The local NAACP chapter president is accusing city leaders of turning a blind eye when it comes to racial disparities in Austin.
Austin NAACP president, Nelson Linder, told the city's Human Right's Commission that Austin's laws unfairly target African Americans-focusing mainly on officer involved shootings.
"We are disappointed in the use of force statistics in this city from a racial stand point," Linder said.
Linder proposed two resolutions to the Commission Monday evening. One to allocate $15 million from the city budget to alleviate racial disparities in the African American community and another that would compensate the family of Byron Carter Jr. who was killed in an officer involved shooting.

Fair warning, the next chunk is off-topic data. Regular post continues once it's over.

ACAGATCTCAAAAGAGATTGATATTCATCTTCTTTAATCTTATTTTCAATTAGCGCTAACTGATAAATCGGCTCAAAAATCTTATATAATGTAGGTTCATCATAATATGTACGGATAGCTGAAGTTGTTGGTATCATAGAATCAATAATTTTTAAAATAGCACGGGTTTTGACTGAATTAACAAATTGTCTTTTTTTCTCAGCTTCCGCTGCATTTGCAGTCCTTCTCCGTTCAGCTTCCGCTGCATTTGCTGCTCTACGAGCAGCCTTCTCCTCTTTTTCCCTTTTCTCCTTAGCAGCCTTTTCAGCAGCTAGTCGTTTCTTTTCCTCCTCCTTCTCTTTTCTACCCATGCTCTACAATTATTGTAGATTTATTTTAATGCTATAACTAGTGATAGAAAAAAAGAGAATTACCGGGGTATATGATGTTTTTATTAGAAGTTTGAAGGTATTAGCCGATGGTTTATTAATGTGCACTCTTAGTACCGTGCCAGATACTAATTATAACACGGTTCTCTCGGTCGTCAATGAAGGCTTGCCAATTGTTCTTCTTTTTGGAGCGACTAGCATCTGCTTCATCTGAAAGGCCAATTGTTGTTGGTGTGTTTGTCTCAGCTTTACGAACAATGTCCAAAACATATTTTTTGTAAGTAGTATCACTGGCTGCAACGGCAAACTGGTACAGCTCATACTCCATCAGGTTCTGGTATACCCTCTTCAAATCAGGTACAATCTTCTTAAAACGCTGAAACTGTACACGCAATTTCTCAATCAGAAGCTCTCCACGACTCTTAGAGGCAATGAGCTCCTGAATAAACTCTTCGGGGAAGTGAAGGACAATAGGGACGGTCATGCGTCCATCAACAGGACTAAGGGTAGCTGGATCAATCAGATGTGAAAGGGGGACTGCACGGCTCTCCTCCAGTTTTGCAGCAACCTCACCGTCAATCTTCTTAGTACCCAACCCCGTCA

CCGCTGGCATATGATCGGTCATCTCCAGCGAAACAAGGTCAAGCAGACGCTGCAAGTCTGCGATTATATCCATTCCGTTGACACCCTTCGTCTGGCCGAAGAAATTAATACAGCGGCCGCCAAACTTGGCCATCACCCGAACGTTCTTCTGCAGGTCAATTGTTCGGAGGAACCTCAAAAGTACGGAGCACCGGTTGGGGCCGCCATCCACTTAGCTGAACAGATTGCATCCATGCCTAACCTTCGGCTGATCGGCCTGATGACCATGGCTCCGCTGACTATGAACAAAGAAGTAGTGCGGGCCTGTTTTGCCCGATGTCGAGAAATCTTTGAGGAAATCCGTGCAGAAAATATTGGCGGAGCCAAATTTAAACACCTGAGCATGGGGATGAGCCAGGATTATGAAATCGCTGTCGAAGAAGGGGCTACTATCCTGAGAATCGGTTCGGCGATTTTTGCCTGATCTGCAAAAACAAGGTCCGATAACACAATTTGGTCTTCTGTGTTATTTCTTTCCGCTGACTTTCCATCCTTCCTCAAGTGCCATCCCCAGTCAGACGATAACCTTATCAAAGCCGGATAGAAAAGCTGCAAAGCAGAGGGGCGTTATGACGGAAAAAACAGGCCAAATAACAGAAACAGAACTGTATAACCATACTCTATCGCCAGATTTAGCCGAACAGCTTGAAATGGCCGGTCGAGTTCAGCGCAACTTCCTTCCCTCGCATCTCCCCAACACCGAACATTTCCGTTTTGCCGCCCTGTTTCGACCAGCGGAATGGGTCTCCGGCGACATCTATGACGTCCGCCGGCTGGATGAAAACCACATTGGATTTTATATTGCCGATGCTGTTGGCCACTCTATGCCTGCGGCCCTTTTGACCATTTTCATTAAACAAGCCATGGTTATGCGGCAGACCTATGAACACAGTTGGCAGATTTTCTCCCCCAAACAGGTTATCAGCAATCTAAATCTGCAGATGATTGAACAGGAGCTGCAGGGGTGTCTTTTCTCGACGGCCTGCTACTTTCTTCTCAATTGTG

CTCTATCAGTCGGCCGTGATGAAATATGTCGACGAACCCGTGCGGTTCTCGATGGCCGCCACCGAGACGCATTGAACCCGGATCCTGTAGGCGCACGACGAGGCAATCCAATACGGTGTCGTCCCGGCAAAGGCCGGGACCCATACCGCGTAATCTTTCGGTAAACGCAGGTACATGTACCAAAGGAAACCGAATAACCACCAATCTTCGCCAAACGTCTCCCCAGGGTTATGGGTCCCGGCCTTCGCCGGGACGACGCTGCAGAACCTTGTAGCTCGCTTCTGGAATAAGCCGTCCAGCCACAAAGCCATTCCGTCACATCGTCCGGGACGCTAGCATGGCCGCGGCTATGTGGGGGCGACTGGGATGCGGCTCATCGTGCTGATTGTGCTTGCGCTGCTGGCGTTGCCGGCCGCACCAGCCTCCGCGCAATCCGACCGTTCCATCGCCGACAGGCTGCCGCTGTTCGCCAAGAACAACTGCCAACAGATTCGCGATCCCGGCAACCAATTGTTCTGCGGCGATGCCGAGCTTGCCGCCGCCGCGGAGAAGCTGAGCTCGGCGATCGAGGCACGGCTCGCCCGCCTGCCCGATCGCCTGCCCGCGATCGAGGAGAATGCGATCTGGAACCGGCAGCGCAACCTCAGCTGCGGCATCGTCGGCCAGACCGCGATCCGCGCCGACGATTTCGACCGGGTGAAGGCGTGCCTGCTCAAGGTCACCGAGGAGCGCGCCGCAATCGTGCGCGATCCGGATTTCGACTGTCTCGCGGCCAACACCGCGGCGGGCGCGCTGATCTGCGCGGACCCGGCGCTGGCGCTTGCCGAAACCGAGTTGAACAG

"These shootings are continuing, and as a result they're not being addressed properly," he said.
Austin Assistant Police Chief Raul Manguia says the department makes every effort to train officers on the use of deadly force.
"It's our goal not to have any of these types of events, however there are times that it's necessary, but it is something that we try to avoid as much as possible through solid policies and adequate training," Assistant Police Chief Manguia said.
Linder says he wants the Commission and City Council to see his belief that state laws shield officers from accountability.
"These laws are outdated and as a result you're not going to get any indictments or any convictions on police officers when they shoot black people. It's that simple," Linder said.
The Human Rights Commission voted to table the issue until next month's meeting, citing more research needs to be done.